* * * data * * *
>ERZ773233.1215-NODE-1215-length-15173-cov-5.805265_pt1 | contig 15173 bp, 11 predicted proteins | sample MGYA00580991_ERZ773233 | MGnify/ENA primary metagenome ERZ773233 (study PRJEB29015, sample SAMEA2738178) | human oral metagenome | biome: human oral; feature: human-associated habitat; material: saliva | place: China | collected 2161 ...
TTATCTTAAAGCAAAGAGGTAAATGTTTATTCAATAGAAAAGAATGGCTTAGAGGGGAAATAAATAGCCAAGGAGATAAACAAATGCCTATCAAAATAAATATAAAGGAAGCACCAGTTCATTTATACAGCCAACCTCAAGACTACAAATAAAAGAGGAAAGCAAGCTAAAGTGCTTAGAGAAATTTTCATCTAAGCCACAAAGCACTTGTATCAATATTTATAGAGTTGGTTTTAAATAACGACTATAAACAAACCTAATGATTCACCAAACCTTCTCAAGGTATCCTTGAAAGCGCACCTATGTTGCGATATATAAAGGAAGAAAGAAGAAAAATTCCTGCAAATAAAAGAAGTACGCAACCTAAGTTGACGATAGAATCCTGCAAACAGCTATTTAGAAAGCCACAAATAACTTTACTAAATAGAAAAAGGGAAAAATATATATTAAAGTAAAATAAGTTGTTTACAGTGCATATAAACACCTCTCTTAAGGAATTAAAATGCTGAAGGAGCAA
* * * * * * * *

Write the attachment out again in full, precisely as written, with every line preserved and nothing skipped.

>ERZ773233.1215-NODE-1215-length-15173-cov-5.805265_pt1 | contig 15173 bp, 11 predicted proteins | sample MGYA00580991_ERZ773233 | MGnify/ENA primary metagenome ERZ773233 (study PRJEB29015, sample SAMEA2738178) | human oral metagenome | biome: human oral; feature: human-associated habitat; material: saliva | place: China | collected 2161 ...
TTATCTTAAAGCAAAGAGGTAAATGTTTATTCAATAGAAAAGAATGGCTTAGAGGGGAAATAAATAGCCAAGGAGATAAACAAATGCCTATCAAAATAAATATAAAGGAAGCACCAGTTCATTTATACAGCCAACCTCAAGACTACAAATAAAAGAGGAAAGCAAGCTAAAGTGCTTAGAGAAATTTTCATCTAAGCCACAAAGCACTTGTATCAATATTTATAGAGTTGGTTTTAAATAACGACTATAAACAAACCTAATGATTCACCAAACCTTCTCAAGGTATCCTTGAAAGCGCACCTATGTTGCGATATATAAAGGAAGAAAGAAGAAAAATTCCTGCAAATAAAAGAAGTACGCAACCTAAGTTGACGATAGAATCCTGCAAACAGCTATTTAGAAAGCCACAAATAACTTTACTAAATAGAAAAAGGGAAAAATATATATTAAAGTAAAATAAGTTGTTTACAGTGCATATAAACACCTCTCTTAAGGAATTAAAATGCTGAAGGAGCAA